I found it peculiar that Mesoamerican scholars had so little discussion and explanation of human sacrifice. In three articles I tried to understand both the anthropological meaning of the practice and the various Western ways of thinking about it and judging it. “A Civilization going Mad: The Aztecs in Western Thought is one in, Arqueologia y historia del Centro de Mexico, Homenaje a Eduardo Matos Moctezuma, ed.by. Luis, Lopez, Lujan, David Carrasco, Lourdes Cue, INAH, 2006, pp.637-644.

I have been interested in fakes since I saw that two important Aztec stone masks in the British Museum were nineteenth century fakes. (Reprinted in Thinking with Things.) In “Truth in Forgery” I analyzed why people prefer forgeries to real things That talk was a part of the symposium at the Metropolitan Museum that I organized in 2000. Entitled “West by Non-West” I had hoped that the speakers would discuss the subliminal ways we prefer Western values while ostensibly analyzing Non-western themes. The conference would have been published as an edited book, but I was diagnosed with breast cancer and could not do it. Francesco Pellizzi published most of the papers in a special issue of the Journal RES: Anthropology and Aesthetics, in 2002, no.42.

Staying with Western attitudes in 2015 I published a little book entitled, “Aliens and Fakes: Popular Theories About the Origins of Ancient Americans.” I was interested in crazy theories like “Lost Tribes of Israel” and landing fields on the Nazca lines, not just to debunk them but to understand why people believe in them. Fakes I saw as the crystallizations in material form of such ideas.

While in the 1960’s, when I started, traditional “Primitive” societies still functioned in many parts of the world, by the 1990’s as a result of globalization, modernization transformed most of them. The objects of interest were mostly in museums and no longer in the field. Interest shifted away from what came to be called “classical” Non-Western art, something of an oxymoron, to contemporary Non-Western art. Australian Aborigene acrylics, Inuit stone carving, artists exhibiting at Cannes and published in Vogue Magazine. Interested in the phenomenon I organized a team-taught course at Columbia that was given several times and was influential outside of the university. It was called “Multiple Modernities.” Though a book never materialized, I put my introduction on the web. “Multiple Modernities – Paradigm Shifts in the Western View of Exotic Arts,” in 2010.

From the beginning, I always taught Andean Art as well as Mesoamerican art. In the 1990’s I was commissioned by a British firm to write a book on “Pre-Columbian Art” that included both. That was my chance to pull together my ideas on the Andes that students were generally fascinated by.( 1998, Cambridge University Press.) Although I wanted to change the title, the firm insisted on “Pre-Columbian.” By then it was clear that the term “Pre-Columbian” did not mean anything to people in the US or abroad and it needed to be scrapped. Slowly, I began to favor the term “Ancient American” The small Pre-Columbian Art book was very popular with classes in the US until it sold out.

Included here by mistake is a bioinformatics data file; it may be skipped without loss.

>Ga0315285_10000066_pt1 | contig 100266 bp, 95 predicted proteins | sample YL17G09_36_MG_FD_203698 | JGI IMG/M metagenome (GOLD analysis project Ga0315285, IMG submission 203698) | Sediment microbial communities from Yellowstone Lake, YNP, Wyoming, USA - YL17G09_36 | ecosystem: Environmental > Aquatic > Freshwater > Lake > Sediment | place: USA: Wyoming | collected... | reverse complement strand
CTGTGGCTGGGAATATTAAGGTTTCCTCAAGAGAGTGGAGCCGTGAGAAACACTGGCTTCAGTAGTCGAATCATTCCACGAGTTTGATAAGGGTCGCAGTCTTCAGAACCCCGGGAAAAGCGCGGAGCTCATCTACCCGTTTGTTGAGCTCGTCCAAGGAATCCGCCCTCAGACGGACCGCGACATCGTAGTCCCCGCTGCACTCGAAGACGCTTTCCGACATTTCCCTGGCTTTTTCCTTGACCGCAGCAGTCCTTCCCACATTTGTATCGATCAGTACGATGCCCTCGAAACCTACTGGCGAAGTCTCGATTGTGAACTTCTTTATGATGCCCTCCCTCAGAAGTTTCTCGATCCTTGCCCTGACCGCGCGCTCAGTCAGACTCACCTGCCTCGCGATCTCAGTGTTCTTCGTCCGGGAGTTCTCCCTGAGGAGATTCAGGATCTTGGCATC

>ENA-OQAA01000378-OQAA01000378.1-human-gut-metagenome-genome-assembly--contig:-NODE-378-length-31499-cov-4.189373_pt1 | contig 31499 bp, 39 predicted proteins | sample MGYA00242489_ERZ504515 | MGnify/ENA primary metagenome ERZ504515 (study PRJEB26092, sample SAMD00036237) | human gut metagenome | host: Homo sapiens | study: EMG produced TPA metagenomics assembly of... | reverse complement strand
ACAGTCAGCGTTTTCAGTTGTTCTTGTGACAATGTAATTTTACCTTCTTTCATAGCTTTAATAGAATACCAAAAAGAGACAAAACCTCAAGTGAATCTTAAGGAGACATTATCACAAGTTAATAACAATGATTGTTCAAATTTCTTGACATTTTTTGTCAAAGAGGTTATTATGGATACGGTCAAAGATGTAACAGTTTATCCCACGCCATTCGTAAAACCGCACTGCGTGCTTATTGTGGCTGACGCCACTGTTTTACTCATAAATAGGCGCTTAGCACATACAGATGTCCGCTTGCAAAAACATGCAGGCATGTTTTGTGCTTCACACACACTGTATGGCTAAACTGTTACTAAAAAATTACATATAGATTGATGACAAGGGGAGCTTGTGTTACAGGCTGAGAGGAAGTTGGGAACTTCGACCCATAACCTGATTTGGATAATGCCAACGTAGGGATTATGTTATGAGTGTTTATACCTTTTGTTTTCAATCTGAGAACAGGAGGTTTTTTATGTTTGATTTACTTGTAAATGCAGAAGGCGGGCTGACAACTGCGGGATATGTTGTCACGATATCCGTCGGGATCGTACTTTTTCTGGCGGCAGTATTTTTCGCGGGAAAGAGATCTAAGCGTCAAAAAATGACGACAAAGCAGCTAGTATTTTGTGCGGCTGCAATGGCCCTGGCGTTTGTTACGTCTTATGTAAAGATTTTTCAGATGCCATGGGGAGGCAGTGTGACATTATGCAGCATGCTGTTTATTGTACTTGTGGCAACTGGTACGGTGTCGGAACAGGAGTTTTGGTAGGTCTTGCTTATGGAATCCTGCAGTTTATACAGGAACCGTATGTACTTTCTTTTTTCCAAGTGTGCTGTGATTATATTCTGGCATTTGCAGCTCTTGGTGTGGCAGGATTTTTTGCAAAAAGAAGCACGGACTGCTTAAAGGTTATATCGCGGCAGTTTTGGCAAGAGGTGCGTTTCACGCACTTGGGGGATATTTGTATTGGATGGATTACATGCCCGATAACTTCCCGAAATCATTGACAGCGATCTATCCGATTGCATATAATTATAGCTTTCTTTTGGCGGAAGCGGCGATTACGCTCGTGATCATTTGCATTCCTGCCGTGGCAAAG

Although I was never an Andeanist and didn’t consider myself as such, I wrote a book on special features of Andean art that, as an outsider I found different from Mesoamerica and particularly interesting. The textiles, the Inca rock sculptures, the tendency to abstraction and minimalism. I also felt that Andean art had been neglected by scholars and I could make a contribution. Trying to publish it, however, proved impossible. Three different sets of Andeanist reviewers panned it. Claiming some that I was not up on the latest here and there – something that was easy to correct- their main objection was that I was a “well-known Mesoamericanist” and they did not want me on their turf. They actually said so, one was positively hostile. As I was close to retirement, and such an illustrated book was a large undertaking, I did not want to keep trying. Unattractive typescript as it was, I put it on the web. A few Andeanists found it useful. “Inka Cubism: Reflections on Andean Art” 2010.

I retired in 2013. A symposium was held in my honor and a Festschrift was published partly as a book and partly on the web. The book, “Visual Culture of the Ancient Americas” ed. By Andrew Finegold and Ellen Hoobler,( former students), Oklahoma University Press, 2017. In a brief afterword I expressed the hope that in future there would be a universal art theory that included the knowledge gained from Ancient American art. The Festschrift articles on the web are on non- Ancient American topics. The authors of both are Cecelia Klein, Leonardo Lopez Lujan, Gary Urton, Georgia de Havenon, Kathleen Berrin, Holland Cotter, George Preston, Richard Townsend and Polly Nooter Roberts. Also, my former students, Joanne Pillsbury, Cynthia Conides, Jennifer von Schwerin, Jeff Kowalski, Susan Milbrath, Janice Robertson, Lois Martin, Timothy King, Kate Morris, and Robert Bradley.

I expected to write nothing further on an Ancient American topic after my retirement. I moved from New York to Maine. In 2016 the BBC contacted me to participate in a new series called “Civilizations” (emphasis on the “s”). They liked “Thinking with Things” very much and wanted me to talk on the Olmec heads, realism and faking. I did my best. After I left I realized that I never mentioned that they were carved with stone tools. And there were a whole lot of things about Ancient America that I did not mention. I made a list of the things I should have liked to mention to the BBC. The list kept getting longer and I decided to put it in writing. A long Maine winter was beginning.

The title of this book is, “Stone Age Civilization “and it is about how a Stone Age culture created civilizations in Ancient America. This book is not culture by culture, but thematic, focusing on achievements and contrasts with the Old World. Not surprisingly, Teotihuacan plays a role in it.